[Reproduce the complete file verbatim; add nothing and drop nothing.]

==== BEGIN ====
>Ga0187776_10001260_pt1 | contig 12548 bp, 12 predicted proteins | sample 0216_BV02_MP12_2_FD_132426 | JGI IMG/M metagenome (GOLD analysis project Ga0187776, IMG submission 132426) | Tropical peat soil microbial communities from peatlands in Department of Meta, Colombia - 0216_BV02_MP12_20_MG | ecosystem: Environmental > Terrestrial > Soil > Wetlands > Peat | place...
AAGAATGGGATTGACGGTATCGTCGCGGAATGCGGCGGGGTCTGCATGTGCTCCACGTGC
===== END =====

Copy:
>Ga0187776_10001260_pt1 | contig 12548 bp, 12 predicted proteins | sample 0216_BV02_MP12_2_FD_132426 | JGI IMG/M metagenome (GOLD analysis project Ga0187776, IMG submission 132426) | Tropical peat soil microbial communities from peatlands in Department of Meta, Colombia - 0216_BV02_MP12_20_MG | ecosystem: Environmental > Terrestrial > Soil > Wetlands > Peat | place...
AAGAATGGGATTGACGGTATCGTCGCGGAATGCGGCGGGGTCTGCATGTGCTCCACGTGC